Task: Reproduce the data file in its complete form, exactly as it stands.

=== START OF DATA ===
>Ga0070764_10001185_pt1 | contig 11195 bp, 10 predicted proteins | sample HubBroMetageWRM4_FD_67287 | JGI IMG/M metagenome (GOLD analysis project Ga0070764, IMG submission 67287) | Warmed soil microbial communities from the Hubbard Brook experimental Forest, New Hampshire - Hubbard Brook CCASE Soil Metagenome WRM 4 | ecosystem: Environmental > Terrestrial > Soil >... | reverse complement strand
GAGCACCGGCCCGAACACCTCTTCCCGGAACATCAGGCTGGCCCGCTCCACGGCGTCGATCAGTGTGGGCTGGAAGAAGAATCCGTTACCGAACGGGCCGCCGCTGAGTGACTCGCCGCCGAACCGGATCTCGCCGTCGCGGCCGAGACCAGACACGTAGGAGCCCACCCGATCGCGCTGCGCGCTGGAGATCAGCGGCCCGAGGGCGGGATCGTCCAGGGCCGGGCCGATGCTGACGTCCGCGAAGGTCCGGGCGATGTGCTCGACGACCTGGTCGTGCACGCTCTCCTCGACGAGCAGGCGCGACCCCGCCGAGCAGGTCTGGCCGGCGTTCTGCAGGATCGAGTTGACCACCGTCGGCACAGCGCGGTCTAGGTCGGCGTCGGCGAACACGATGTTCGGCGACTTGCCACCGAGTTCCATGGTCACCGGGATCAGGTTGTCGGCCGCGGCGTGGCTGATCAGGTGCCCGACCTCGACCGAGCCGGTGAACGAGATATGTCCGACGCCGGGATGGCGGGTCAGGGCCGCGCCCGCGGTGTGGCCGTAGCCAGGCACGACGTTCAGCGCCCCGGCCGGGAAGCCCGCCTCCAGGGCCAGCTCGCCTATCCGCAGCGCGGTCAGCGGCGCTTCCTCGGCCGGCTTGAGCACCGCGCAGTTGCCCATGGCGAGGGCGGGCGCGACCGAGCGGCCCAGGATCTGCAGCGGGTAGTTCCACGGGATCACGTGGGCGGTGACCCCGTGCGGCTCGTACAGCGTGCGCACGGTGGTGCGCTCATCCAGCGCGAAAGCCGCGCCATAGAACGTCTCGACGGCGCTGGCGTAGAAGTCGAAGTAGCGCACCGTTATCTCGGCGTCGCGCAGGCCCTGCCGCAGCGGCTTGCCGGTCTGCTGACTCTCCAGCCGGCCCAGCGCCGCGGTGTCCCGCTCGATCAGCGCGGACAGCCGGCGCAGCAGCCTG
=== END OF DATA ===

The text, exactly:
>Ga0070764_10001185_pt1 | contig 11195 bp, 10 predicted proteins | sample HubBroMetageWRM4_FD_67287 | JGI IMG/M metagenome (GOLD analysis project Ga0070764, IMG submission 67287) | Warmed soil microbial communities from the Hubbard Brook experimental Forest, New Hampshire - Hubbard Brook CCASE Soil Metagenome WRM 4 | ecosystem: Environmental > Terrestrial > Soil >... | reverse complement strand
GAGCACCGGCCCGAACACCTCTTCCCGGAACATCAGGCTGGCCCGCTCCACGGCGTCGATCAGTGTGGGCTGGAAGAAGAATCCGTTACCGAACGGGCCGCCGCTGAGTGACTCGCCGCCGAACCGGATCTCGCCGTCGCGGCCGAGACCAGACACGTAGGAGCCCACCCGATCGCGCTGCGCGCTGGAGATCAGCGGCCCGAGGGCGGGATCGTCCAGGGCCGGGCCGATGCTGACGTCCGCGAAGGTCCGGGCGATGTGCTCGACGACCTGGTCGTGCACGCTCTCCTCGACGAGCAGGCGCGACCCCGCCGAGCAGGTCTGGCCGGCGTTCTGCAGGATCGAGTTGACCACCGTCGGCACAGCGCGGTCTAGGTCGGCGTCGGCGAACACGATGTTCGGCGACTTGCCACCGAGTTCCATGGTCACCGGGATCAGGTTGTCGGCCGCGGCGTGGCTGATCAGGTGCCCGACCTCGACCGAGCCGGTGAACGAGATATGTCCGACGCCGGGATGGCGGGTCAGGGCCGCGCCCGCGGTGTGGCCGTAGCCAGGCACGACGTTCAGCGCCCCGGCCGGGAAGCCCGCCTCCAGGGCCAGCTCGCCTATCCGCAGCGCGGTCAGCGGCGCTTCCTCGGCCGGCTTGAGCACCGCGCAGTTGCCCATGGCGAGGGCGGGCGCGACCGAGCGGCCCAGGATCTGCAGCGGGTAGTTCCACGGGATCACGTGGGCGGTGACCCCGTGCGGCTCGTACAGCGTGCGCACGGTGGTGCGCTCATCCAGCGCGAAAGCCGCGCCATAGAACGTCTCGACGGCGCTGGCGTAGAAGTCGAAGTAGCGCACCGTTATCTCGGCGTCGCGCAGGCCCTGCCGCAGCGGCTTGCCGGTCTGCTGACTCTCCAGCCGGCCCAGCGCCGCGGTGTCCCGCTCGATCAGCGCGGACAGCCGGCGCAGCAGCCTG